Contaminated toothpaste is pulled from shelves
11 July 2007, BEIJING - Contaminated Chinese toothpaste was pulled from shelves in Spain after an investigation, European Union officials said.
11 July 2007
BEIJING - Contaminated Chinese toothpaste was pulled from shelves in Spain after an investigation, European Union officials said.
The Spearmint and Trileaf Spearmint brands were withdrawn from sale.
It comes after China executed the former head of its food and drug watchdog for approving untested medicine for cash, a show of Beijing's seriousness about product safety, while officials announced moves to safeguard food at next summer's Olympic Games.
During Zheng Xiaoyu's tenure as head of the State Food and Drug Administration from 1997 to 2006, the agency approved six medicines that turned out to be fake, and some drug-makers used falsified documents to apply for approvals, according to state media reports Tuesday. One antibiotic caused the deaths of at least 10 people.
"The few corrupt officials of the SFDA are the shame of the whole system and their scandals have revealed some very serious problems," agency spokeswoman Yan Jiangying said at a news conference highlighting efforts to improve China's track record on food and drug safety.
Next year's Beijing Olympics, a great source of pride for China, has also been targeted in the crackdown on unsafe food. Sun Wenxu, an official with the State Administration for Industry and Commerce, told reporters that athletes, coaches, officials and others can be assured of safe meals.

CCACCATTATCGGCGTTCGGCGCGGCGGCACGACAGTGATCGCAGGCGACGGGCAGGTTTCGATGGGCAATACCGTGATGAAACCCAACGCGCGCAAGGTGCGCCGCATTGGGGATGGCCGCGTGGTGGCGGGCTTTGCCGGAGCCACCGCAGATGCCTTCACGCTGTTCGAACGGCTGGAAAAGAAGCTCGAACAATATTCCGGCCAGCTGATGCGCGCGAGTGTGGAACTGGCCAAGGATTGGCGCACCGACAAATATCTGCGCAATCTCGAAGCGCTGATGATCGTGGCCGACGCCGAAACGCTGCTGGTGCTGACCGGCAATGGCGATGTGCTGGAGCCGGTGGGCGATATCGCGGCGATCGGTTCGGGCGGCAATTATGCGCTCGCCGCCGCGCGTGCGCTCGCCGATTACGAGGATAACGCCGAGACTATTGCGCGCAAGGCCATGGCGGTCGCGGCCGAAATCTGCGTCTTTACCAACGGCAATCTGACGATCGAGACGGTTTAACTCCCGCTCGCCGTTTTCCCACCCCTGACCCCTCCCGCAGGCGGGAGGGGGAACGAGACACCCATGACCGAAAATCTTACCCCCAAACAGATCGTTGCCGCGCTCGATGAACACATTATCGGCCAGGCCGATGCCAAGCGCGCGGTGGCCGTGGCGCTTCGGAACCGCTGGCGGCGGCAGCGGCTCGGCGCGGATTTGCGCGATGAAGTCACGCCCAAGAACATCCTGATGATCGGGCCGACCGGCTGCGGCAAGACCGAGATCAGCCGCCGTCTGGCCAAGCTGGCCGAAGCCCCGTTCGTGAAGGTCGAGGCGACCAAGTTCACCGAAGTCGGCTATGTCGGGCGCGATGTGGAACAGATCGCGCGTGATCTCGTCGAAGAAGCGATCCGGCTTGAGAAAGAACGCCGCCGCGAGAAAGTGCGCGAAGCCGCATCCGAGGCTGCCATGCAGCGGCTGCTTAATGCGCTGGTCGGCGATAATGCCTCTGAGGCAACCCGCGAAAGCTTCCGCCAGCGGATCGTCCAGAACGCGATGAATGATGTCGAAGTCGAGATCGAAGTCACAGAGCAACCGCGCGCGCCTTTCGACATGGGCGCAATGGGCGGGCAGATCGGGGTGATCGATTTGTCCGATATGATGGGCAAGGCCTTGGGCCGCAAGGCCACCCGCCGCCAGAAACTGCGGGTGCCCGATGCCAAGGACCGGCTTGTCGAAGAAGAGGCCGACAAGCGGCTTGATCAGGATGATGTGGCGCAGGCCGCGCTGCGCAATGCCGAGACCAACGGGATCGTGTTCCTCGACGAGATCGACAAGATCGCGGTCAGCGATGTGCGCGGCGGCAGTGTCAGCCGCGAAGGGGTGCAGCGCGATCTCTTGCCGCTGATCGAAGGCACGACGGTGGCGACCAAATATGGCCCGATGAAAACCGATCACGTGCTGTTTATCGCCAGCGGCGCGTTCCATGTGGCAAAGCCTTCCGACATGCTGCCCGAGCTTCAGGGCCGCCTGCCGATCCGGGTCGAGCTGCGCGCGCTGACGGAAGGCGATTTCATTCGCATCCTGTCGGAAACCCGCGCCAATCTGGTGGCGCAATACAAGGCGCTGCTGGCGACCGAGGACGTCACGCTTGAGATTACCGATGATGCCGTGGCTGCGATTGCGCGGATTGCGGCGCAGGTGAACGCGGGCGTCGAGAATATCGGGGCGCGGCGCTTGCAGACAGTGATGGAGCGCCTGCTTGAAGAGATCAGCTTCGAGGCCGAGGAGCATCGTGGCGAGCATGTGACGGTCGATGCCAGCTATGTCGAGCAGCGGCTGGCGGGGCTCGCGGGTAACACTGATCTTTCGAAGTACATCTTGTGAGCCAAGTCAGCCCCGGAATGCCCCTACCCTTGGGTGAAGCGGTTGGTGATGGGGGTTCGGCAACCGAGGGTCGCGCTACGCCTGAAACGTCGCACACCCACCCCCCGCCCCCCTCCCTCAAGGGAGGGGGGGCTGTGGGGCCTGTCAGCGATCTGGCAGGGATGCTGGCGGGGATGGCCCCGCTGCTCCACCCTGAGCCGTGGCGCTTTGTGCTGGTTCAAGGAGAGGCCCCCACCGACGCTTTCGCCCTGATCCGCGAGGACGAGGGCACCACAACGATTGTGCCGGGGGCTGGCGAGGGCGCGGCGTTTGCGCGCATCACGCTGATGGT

"All the procedures involving Olympic food, including production, processing, packaging, storing and transporting will be closely monitored," Sun said.
Organizers are also taking measures to ensure the athletes' food is free of substances that could trigger a positive result in tests for banned performance enhancing drugs. Many of China's recent food woes have been tied to the purity of ingredients, flavorings, artificial colors, and other additives.
Yan acknowledged that her agency's supervision of food and drug safety remains unsatisfactory and that it has been slow to tackle the problem.
"China is a developing country and our supervision of food and drugs started quite late and our foundation for this work is weak, so we are not optimistic about the current food and drug safety situation," she said.
Fears abroad over Chinese-made products were sparked last year by the deaths of dozens of people in Panama who took medicine contaminated with diethylene glycol imported from China. The substance, a thickening agent used in antifreeze, was passed off as harmless glycerin.
In El Salvador, officials said Tuesday they found diethylene glycol in a shipment of 360 toothpaste tubes from China that were seized and held at the customs office.
Chinese-made toothpaste containing diethylene glycol has been banned in North and South America and Asia, though there have been no reports of health problems stemming from the product. Two brands of toothpaste sold in Spain were pulled from the shelves after the substance was found, the European Union said Tuesday.
In North America earlier this year, pet food containing Chinese wheat gluten tainted with the chemical melamine was blamed for the deaths of dogs and cats. Since then, U.S. authorities have turned away or recalled toxic fish, juice containing unsafe color additives and popular toy trains decorated with lead paint.
Zheng, 63, was convicted of taking cash and gifts worth 6.49 million yuan (US$832,000; €619,000) when he was in charge of the SFDA.
[Copyright AP with Expatica]
Subject: Spanish news